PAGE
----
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by Ben Davis
Anxiety is in the air at the Whitney Biennial 2006. The zeitgeist is uneasy, and curators Philippe Vergne and Chrissie Iles are plugged into that -- "people are angry," Iles remarked at a curatorial roundtable last month, reflecting on her year-and-a-half-long research for the event. And indeed, the show has plenty of angry and disturbing work on view.

But jumbo-sized art spectaculars like the Whitney Biennial make for uneasiness in general, with their demands for so many divergent and competing modes of viewing. Each time someone asks, "What do you think?," it feels like a pop quiz.

It doesn’t help that Iles and Vergne seem to have set out, curatorially, to stump the viewer. The show is a bonanza of fake artists (Reena Spaulings, et al.), off-the-wall collaborations (Dan Graham and Japanther, anyone?), jokes (a mini-exhibition by the Wrong Gallery) and puzzles (pictures hidden away in nooks and crannies), as well as curatorial bait-and-switches, like including paintings by musicians Miles Davis and Daniel Johnson. A considerable amount of homework is required in order to feel confidently on top of one’s game here.

Of course, for viewers with performance anxiety, there’s always the wall text. This year, the biennial’s romance with explanatory text extends to its own title, "Day for Night" -- 2006 marks the first occasion that such a master signifier has been specifically provided to tie it all together (before, we simply had to content ourselves with calling it, "the back-to-painting one" or "that really bad biennial.")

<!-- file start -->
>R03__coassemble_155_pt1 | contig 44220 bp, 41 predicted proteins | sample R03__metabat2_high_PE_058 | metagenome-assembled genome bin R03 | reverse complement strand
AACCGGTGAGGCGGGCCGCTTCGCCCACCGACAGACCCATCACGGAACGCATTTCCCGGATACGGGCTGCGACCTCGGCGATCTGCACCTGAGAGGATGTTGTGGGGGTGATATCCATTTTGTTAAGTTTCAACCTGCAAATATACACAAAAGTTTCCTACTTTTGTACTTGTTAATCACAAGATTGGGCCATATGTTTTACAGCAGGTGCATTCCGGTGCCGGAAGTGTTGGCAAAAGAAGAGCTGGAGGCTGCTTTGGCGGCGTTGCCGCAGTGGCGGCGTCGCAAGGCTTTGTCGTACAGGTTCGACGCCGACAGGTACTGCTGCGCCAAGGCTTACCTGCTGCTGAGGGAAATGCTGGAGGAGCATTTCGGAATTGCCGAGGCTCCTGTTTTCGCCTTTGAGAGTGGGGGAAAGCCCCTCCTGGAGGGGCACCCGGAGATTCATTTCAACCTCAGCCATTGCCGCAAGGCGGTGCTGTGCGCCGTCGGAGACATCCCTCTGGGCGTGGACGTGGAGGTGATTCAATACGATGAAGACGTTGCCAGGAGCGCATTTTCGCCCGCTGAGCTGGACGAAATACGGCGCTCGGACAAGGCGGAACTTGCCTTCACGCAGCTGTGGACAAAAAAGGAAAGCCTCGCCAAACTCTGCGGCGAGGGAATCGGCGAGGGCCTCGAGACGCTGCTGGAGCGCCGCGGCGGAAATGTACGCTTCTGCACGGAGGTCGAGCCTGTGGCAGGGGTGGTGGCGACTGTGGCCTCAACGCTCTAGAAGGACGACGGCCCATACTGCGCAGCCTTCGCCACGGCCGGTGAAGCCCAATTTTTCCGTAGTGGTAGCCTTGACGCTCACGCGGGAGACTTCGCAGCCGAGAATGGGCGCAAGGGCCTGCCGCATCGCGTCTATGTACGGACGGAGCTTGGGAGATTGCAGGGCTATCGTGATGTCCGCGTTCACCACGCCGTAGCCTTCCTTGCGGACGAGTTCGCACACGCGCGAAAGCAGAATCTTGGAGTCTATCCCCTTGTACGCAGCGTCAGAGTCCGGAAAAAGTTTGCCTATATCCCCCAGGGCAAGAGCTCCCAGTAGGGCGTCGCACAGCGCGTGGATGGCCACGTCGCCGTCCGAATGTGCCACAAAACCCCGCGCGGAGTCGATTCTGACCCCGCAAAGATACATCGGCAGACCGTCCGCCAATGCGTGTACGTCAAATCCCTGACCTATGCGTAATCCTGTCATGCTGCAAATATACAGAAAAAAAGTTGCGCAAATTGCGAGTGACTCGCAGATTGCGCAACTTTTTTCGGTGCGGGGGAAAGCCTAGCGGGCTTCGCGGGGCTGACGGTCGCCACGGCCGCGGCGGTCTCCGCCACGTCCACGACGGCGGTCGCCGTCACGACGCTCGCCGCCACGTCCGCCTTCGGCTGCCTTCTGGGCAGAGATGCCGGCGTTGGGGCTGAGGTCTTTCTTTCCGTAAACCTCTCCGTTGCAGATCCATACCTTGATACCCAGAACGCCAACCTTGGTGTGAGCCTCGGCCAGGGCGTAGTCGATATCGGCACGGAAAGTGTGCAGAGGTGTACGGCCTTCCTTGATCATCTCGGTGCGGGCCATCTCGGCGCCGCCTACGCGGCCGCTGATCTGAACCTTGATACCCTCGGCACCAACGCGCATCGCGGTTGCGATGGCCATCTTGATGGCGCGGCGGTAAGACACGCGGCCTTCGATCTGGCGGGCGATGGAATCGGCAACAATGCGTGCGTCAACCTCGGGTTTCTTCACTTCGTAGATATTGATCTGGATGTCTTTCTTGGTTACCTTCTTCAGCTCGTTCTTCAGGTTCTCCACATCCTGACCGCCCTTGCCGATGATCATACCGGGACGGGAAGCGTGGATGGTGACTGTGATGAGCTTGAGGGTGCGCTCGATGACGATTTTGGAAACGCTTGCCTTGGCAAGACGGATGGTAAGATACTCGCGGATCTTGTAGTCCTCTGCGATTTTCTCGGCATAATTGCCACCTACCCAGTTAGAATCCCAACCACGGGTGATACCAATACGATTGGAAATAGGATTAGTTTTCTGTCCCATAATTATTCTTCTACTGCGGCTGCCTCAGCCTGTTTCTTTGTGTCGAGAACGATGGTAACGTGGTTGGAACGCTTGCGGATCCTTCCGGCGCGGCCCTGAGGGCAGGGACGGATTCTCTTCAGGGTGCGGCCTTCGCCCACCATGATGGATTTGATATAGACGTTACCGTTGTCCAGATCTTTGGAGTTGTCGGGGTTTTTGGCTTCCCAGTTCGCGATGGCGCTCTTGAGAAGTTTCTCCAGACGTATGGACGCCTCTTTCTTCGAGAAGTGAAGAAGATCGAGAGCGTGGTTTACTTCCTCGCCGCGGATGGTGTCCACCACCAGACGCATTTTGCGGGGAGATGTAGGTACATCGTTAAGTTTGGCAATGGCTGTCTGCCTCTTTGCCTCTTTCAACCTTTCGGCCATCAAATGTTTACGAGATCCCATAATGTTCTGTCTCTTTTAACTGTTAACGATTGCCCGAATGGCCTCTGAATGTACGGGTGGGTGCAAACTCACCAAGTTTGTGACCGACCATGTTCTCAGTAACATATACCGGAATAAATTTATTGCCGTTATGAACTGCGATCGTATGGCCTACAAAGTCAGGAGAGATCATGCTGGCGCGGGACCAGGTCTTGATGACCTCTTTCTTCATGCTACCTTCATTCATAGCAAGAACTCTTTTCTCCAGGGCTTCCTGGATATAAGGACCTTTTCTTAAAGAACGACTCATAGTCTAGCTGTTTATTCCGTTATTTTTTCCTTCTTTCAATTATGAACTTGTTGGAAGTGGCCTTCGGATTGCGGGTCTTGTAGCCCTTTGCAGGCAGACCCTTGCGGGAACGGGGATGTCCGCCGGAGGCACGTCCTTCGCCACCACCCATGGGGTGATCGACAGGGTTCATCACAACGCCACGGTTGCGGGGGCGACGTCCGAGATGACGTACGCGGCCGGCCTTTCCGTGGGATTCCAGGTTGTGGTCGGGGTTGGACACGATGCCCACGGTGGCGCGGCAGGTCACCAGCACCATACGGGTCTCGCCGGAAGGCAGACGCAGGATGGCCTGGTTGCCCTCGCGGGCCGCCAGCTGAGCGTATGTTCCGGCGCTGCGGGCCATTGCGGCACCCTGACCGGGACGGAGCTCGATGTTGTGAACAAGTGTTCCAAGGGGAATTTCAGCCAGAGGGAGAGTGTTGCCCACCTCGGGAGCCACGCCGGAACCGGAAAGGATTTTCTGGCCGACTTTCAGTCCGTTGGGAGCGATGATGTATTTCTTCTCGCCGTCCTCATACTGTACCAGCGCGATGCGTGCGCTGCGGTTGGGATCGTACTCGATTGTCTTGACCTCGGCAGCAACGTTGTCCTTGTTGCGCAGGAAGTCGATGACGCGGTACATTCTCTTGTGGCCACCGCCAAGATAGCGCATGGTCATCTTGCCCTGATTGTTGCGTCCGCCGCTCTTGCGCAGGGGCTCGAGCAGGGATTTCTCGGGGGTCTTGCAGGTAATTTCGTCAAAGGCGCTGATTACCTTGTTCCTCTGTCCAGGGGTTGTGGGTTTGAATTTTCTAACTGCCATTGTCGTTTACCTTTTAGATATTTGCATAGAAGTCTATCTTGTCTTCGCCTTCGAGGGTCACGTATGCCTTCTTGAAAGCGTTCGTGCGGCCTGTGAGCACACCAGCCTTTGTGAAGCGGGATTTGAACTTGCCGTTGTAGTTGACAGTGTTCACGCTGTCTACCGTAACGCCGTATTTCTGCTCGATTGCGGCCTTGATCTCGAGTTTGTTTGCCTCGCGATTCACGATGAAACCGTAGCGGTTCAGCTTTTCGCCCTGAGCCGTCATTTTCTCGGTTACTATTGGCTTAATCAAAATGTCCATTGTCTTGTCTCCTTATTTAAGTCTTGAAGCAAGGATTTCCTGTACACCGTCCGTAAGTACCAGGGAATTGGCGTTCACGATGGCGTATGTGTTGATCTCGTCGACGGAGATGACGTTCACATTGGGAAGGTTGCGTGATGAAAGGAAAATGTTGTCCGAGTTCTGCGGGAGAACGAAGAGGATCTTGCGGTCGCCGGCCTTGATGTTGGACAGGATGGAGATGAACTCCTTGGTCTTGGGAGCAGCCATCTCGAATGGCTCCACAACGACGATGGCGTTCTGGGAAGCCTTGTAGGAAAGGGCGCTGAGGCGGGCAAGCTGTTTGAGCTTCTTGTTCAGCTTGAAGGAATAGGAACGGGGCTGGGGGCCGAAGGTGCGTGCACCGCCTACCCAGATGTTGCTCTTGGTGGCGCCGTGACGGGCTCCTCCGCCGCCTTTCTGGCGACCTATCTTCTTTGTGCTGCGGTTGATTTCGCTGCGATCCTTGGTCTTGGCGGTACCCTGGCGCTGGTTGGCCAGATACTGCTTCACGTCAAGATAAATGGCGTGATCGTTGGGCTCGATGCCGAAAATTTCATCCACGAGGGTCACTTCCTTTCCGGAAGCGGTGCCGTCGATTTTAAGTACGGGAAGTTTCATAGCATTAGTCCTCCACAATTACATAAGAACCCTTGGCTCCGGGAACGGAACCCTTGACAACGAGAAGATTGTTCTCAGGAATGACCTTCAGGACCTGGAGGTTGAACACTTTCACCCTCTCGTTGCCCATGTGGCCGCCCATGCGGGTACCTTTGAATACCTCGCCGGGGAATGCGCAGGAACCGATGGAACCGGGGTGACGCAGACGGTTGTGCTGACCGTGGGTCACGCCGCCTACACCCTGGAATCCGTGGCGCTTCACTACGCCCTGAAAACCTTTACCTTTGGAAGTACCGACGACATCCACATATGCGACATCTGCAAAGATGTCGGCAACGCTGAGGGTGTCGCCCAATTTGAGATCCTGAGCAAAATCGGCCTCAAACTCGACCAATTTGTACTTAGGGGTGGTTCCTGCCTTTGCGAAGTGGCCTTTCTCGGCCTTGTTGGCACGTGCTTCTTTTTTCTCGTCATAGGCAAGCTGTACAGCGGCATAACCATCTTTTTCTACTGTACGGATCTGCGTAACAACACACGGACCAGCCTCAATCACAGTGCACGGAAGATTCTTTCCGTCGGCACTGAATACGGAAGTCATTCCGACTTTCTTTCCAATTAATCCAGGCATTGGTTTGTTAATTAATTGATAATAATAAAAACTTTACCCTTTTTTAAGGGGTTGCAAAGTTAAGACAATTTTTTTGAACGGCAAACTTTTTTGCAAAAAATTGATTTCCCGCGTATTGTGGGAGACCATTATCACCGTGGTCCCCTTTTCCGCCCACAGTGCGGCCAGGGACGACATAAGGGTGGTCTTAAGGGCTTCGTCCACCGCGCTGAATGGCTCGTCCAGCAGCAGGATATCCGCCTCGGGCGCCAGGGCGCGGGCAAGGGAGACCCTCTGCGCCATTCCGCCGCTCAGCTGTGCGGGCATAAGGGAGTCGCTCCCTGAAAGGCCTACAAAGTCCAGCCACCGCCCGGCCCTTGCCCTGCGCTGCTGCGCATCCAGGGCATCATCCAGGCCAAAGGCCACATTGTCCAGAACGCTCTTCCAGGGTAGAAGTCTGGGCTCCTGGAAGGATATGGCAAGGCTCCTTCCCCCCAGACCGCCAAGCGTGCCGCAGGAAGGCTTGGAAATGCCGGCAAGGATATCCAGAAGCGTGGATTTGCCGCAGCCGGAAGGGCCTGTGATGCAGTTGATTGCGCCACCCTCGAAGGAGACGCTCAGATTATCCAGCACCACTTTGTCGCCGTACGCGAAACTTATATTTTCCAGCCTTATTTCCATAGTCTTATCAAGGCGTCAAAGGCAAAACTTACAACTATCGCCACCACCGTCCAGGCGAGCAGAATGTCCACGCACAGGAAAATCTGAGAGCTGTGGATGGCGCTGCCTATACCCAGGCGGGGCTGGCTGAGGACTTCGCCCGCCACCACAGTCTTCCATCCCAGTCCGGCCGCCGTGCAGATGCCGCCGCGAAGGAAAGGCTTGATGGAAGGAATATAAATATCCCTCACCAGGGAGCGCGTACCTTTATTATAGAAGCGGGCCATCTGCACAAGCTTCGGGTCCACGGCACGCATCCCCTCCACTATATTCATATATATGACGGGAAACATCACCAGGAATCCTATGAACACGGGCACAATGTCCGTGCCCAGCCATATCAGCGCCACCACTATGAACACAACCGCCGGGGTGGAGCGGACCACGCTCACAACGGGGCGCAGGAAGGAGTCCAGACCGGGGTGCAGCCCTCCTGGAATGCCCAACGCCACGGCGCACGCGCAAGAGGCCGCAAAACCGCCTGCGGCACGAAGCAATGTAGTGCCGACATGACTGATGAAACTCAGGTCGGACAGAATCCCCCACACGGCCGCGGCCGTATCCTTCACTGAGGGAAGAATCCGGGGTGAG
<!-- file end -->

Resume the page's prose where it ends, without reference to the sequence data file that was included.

In a nice demonstration of the slippery slope of explanatory texts, however, Vergne and Iles’ title itself requires its own wall-length explanatory text at the exhibition. The name "Day for Night" comes from a beloved François Truffaut film. But it’s the translated, English-language title. The film’s original title, "La Nuit Américaine," is the French term for a Hollywood trick of shooting night scenes during the day, but could also reflect the dark tone of this particular exhibition of American art. A commentary on a reference to a translation of a reference -- are we having fun yet?

In 1976, Brian O'Doherty’s Artforum essay, "Inside the White Cube" argued that the increasingly ubiquitous, pristine white gallery space was more indicative of the times than any specific artwork. O’Doherty traced the way that, as paintings became more and more expansive under the influence of Impressionism and then Abstract Expressionism, the space around them became more and more activated. Thirty years of chaotic evolution later, it is wall texts that have become the key artifact, as art’s stewards attempt, a little frantically but with a good game face, to hold it all together.

At the biennial 2006, the wall-text format is pretty standardized. Taking an average, the word target for the anonymous author is 150. The mildly academic, ever enthusiastic but restrained voice is always at your side to offer indispensable context.

We are told, for instance, where exactly the paintings in the show by Ed Paschke fall within his career-long voyage through "cyclical modes of abstraction and representation," as well as about "the blend of pictorial precision and moody allusion that distinguish [sic] Paschke’s work."